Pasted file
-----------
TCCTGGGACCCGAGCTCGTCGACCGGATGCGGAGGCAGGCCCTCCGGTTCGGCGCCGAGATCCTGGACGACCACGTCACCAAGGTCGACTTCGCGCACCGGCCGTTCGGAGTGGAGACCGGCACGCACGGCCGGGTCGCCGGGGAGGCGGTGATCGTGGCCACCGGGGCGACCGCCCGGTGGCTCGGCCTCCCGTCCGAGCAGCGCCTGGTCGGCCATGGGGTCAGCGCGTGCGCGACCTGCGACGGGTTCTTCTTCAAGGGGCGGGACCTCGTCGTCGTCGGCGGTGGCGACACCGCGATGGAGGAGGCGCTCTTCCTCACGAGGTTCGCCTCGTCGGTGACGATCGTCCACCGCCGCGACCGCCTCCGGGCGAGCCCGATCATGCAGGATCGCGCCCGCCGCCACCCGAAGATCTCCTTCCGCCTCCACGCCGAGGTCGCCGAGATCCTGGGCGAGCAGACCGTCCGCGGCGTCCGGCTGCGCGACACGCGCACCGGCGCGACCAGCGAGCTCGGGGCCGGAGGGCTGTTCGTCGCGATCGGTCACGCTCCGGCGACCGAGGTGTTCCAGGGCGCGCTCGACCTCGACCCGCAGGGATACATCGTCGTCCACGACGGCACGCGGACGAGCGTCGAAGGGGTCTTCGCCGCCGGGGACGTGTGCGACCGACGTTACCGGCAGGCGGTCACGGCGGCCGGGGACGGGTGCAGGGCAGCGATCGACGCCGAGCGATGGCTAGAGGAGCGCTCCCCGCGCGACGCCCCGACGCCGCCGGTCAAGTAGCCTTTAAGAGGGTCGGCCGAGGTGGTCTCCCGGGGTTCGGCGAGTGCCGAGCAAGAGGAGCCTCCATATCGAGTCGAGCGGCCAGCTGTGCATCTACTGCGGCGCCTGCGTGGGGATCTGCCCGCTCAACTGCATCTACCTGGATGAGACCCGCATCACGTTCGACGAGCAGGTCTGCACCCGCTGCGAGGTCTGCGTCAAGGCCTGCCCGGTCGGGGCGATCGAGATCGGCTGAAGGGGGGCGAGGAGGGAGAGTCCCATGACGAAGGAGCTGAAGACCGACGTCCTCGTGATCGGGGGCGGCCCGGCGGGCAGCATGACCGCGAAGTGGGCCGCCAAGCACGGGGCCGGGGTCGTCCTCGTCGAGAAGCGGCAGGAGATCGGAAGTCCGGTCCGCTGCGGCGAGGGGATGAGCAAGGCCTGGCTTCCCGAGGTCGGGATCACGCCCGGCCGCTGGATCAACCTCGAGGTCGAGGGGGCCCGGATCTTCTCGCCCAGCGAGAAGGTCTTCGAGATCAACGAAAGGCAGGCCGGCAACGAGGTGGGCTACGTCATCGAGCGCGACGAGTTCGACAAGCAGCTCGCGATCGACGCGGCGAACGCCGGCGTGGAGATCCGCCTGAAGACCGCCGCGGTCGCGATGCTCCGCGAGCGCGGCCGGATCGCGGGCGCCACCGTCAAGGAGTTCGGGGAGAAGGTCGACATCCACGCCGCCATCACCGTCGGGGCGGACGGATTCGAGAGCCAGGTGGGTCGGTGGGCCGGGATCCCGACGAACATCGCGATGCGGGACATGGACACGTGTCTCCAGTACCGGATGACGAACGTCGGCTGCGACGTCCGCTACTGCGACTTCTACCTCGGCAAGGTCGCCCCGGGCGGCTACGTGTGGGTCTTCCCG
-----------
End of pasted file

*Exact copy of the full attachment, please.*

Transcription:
TCCTGGGACCCGAGCTCGTCGACCGGATGCGGAGGCAGGCCCTCCGGTTCGGCGCCGAGATCCTGGACGACCACGTCACCAAGGTCGACTTCGCGCACCGGCCGTTCGGAGTGGAGACCGGCACGCACGGCCGGGTCGCCGGGGAGGCGGTGATCGTGGCCACCGGGGCGACCGCCCGGTGGCTCGGCCTCCCGTCCGAGCAGCGCCTGGTCGGCCATGGGGTCAGCGCGTGCGCGACCTGCGACGGGTTCTTCTTCAAGGGGCGGGACCTCGTCGTCGTCGGCGGTGGCGACACCGCGATGGAGGAGGCGCTCTTCCTCACGAGGTTCGCCTCGTCGGTGACGATCGTCCACCGCCGCGACCGCCTCCGGGCGAGCCCGATCATGCAGGATCGCGCCCGCCGCCACCCGAAGATCTCCTTCCGCCTCCACGCCGAGGTCGCCGAGATCCTGGGCGAGCAGACCGTCCGCGGCGTCCGGCTGCGCGACACGCGCACCGGCGCGACCAGCGAGCTCGGGGCCGGAGGGCTGTTCGTCGCGATCGGTCACGCTCCGGCGACCGAGGTGTTCCAGGGCGCGCTCGACCTCGACCCGCAGGGATACATCGTCGTCCACGACGGCACGCGGACGAGCGTCGAAGGGGTCTTCGCCGCCGGGGACGTGTGCGACCGACGTTACCGGCAGGCGGTCACGGCGGCCGGGGACGGGTGCAGGGCAGCGATCGACGCCGAGCGATGGCTAGAGGAGCGCTCCCCGCGCGACGCCCCGACGCCGCCGGTCAAGTAGCCTTTAAGAGGGTCGGCCGAGGTGGTCTCCCGGGGTTCGGCGAGTGCCGAGCAAGAGGAGCCTCCATATCGAGTCGAGCGGCCAGCTGTGCATCTACTGCGGCGCCTGCGTGGGGATCTGCCCGCTCAACTGCATCTACCTGGATGAGACCCGCATCACGTTCGACGAGCAGGTCTGCACCCGCTGCGAGGTCTGCGTCAAGGCCTGCCCGGTCGGGGCGATCGAGATCGGCTGAAGGGGGGCGAGGAGGGAGAGTCCCATGACGAAGGAGCTGAAGACCGACGTCCTCGTGATCGGGGGCGGCCCGGCGGGCAGCATGACCGCGAAGTGGGCCGCCAAGCACGGGGCCGGGGTCGTCCTCGTCGAGAAGCGGCAGGAGATCGGAAGTCCGGTCCGCTGCGGCGAGGGGATGAGCAAGGCCTGGCTTCCCGAGGTCGGGATCACGCCCGGCCGCTGGATCAACCTCGAGGTCGAGGGGGCCCGGATCTTCTCGCCCAGCGAGAAGGTCTTCGAGATCAACGAAAGGCAGGCCGGCAACGAGGTGGGCTACGTCATCGAGCGCGACGAGTTCGACAAGCAGCTCGCGATCGACGCGGCGAACGCCGGCGTGGAGATCCGCCTGAAGACCGCCGCGGTCGCGATGCTCCGCGAGCGCGGCCGGATCGCGGGCGCCACCGTCAAGGAGTTCGGGGAGAAGGTCGACATCCACGCCGCCATCACCGTCGGGGCGGACGGATTCGAGAGCCAGGTGGGTCGGTGGGCCGGGATCCCGACGAACATCGCGATGCGGGACATGGACACGTGTCTCCAGTACCGGATGACGAACGTCGGCTGCGACGTCCGCTACTGCGACTTCTACCTCGGCAAGGTCGCCCCGGGCGGCTACGTGTGGGTCTTCCCG